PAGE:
Monday, March 10, 2008

Virtual-to-Real World Play

March 11, 2008: Big oops! So, yesterday I mistakenly posted the article that I was trying to link to instead of posting my own write-up, an error I didn't notice until just now. Yikes! That original post was written by Virtual Worlds News, a great source for gaming news and for keeping track of the evolution of the virtual worlds industry. So, here's take two on Virtual-to-Real World Play.

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By way of Virtual Worlds News, some nice liveblogging coverage of last month's Worlds in Motion Summit. The Summit itself included a number of fascinating talks from some of the world's leading game producers and designers, who discussed everything from advergames and virtual markets in Habbo Hotel, to content and technological convergence within various game environments. Of particular interest was a talk given by MindCandy's Michael Acton Smith on "Thinking Outside Virtual Worlds" and the company's newest game/toy/project Moshi Monsters -- a new virtual-to-real world kids' property that I first reported on in December, and set to launch sometime over the next couple of weeks. Like many of its contemporaries, Moshi Monsters bridges different forms of mediated play, using a "virtual pet" as the anchor. What I find unique about this project, is that the brand is incorporating mobile devices from the get-go, resulting in a property that (according to Virtual Worlds News) Acton Smith describes as "Tamagotchi mixed with Facebook and a little bit of Big Brain thrown in."

Commenting on the success of Webkinz, which although impressive still lags behind traditional toys such as Beanie Babies, Smith had this to say:
"So why, as a game designer, should we care? Why should we bother thinking beyond the screen?" Smith posited. One reason is that toy tie-ins are not only an additional revenue source, but they allow for a deeper connection with the users.

To which he added (according to VWN):
"I believe there’s still a huge amount of opportunity left in this space,” said Smith.

Game designers, though, need to start thinking “beyond the screen.” The revenue stream has too much potential not to. “More importantly,” said Smith, “it allows consumers to connect to our worlds and create more engagement and, hopefully, more fun.”

What makes online pets different from earlier, non-digital versions is, Acton Smith believes, their high levels of interactivity:
Setting online pets apart from Furbies...is the ease of interaction. From Webkinz to MyePets to Moshi Monsters, interaction is key. MindCandy, for example, is adding widgets aimed at its older audience to tie their pet experience to Facebook or Bebo. Once users add friends, the creatures will socialize even when the users are offline, generating a Facebook-style newsfeed to track activity.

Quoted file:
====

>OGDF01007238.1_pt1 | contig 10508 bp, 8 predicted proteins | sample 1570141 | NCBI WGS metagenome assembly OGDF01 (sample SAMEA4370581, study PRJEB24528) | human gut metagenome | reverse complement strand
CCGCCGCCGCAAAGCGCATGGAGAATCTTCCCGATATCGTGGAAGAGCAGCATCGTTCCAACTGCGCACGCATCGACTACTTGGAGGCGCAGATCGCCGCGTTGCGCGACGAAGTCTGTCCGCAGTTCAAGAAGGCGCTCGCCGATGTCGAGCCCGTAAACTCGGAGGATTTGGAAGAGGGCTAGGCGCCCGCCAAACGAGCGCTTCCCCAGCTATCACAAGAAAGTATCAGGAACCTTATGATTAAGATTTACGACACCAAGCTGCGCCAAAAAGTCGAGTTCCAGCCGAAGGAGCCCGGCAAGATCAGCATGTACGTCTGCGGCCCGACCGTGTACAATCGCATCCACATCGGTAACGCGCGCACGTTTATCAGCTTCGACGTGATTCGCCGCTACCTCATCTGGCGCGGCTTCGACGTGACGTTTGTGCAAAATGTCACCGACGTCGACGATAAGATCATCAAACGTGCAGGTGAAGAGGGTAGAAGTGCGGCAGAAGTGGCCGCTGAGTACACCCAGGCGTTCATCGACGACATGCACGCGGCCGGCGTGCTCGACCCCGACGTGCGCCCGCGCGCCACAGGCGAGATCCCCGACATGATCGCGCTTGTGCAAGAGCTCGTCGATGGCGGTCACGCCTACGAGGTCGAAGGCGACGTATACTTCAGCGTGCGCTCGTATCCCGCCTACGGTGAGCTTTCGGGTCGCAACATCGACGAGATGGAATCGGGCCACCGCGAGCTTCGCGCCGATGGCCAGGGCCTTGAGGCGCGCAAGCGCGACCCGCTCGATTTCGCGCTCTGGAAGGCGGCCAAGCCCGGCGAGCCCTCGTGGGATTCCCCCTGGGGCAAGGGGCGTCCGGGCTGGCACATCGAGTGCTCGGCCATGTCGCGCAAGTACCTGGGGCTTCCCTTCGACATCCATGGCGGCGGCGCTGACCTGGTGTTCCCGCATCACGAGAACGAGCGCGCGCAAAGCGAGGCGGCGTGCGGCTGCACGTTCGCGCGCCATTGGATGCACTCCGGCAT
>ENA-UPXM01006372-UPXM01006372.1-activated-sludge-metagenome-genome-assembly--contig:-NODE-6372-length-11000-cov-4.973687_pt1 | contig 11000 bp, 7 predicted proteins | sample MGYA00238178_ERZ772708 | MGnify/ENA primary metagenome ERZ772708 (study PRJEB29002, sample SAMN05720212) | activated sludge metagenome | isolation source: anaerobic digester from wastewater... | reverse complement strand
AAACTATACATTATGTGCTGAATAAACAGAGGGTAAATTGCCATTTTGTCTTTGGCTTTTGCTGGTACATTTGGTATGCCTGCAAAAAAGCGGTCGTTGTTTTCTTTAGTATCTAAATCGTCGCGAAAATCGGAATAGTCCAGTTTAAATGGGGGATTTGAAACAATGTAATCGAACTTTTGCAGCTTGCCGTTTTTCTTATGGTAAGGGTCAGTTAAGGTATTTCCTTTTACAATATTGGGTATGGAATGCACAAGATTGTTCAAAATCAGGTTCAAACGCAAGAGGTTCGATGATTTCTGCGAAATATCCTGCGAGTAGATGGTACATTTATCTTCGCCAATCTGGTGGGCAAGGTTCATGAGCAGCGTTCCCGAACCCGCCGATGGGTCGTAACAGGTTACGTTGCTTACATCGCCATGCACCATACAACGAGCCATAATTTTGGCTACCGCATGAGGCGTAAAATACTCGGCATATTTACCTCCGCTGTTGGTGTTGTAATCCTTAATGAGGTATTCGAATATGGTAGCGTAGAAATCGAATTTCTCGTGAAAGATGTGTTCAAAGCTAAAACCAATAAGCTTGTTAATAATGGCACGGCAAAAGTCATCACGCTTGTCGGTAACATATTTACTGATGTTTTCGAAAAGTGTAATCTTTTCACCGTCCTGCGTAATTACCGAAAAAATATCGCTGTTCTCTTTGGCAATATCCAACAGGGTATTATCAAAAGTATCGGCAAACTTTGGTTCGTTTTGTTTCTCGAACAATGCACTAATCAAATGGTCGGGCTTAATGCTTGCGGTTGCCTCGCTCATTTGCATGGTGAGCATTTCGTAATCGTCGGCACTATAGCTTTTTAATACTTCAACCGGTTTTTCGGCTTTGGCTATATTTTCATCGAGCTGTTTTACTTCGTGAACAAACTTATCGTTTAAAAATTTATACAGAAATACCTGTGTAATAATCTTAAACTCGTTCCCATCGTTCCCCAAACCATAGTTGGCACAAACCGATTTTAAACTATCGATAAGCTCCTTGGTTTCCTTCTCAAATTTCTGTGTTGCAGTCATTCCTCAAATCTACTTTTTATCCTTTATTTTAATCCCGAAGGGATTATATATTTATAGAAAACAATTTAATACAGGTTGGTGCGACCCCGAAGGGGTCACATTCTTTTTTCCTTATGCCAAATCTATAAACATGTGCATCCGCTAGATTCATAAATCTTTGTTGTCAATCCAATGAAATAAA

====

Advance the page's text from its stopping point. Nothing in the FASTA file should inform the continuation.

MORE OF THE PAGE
For the younger audience, MindCandy is adding "stealth education” with changing vocabularies and puzzles tied to the in-game currency of “rocks,” with monsters adding new puzzles for their owners every day.

In terms of the larger industry trends, here's a quick run-down of what Acton Smith and Virtual Worlds News had to say about the key players in this area and where they've focused their virtual-to-real play efforts [****Note, this list is great, but incomplete - I can already think of a few that are missing, and will work on providing a more comprehensive list as soon as I get a chance****]:

- Webkinz: The plush toys for starters, as well as figurines, lip gloss, and other licensed products to monetize the interest in the brand.

- BarbieGirls.com and Be-Bratz: Are targeting older. Toys and accessories already available, more to follow.

- Collectible cards: A number of properties are expanding this way, including Bella Sara, Chaotic, Maple Story, and World of Warcraft.

- Virtual Paper Dolls and IRL (Fashion) Design: Moo.com (with Habbo), Stardoll, Zazzle, and FigurePrints.com all provide different tools that allow users to bring virtual fashions into the real world: by printing avatars on a T-shirt, or designing avatar clothes that can then be made IRL for the player, designing your own avatar-based figurine, etc.

- TestTubeAliens.com: Toy that detects screen patterns when held up to the computer screen, changing the mood of the "test tube alien" inside.

- UbFunKeys: Similar to Webkinz, but with plastic figurines instead of plush toys.

- Tamagotchi: Relaunched and updated to include an online world.

- Me2: According to VWN "A motion sensor that records your physical activity and then points to your virtual character at home, potentially promoting activity away from the sedentary lifestyle."

- iBuddy or Ambient Devices’ gadgets: Which "interface with your computer or environment to provide you more information, creating more of an augmented reality than a straight up virtual world, but creating possibilities, said Smith, for giving feedback to users away from their avatars."

To this we could add Neopets, which has long had its own line of plush toys, interactive figurines, collectible cards and console tie-in games...as well as Barbie i-Design and a slew of others...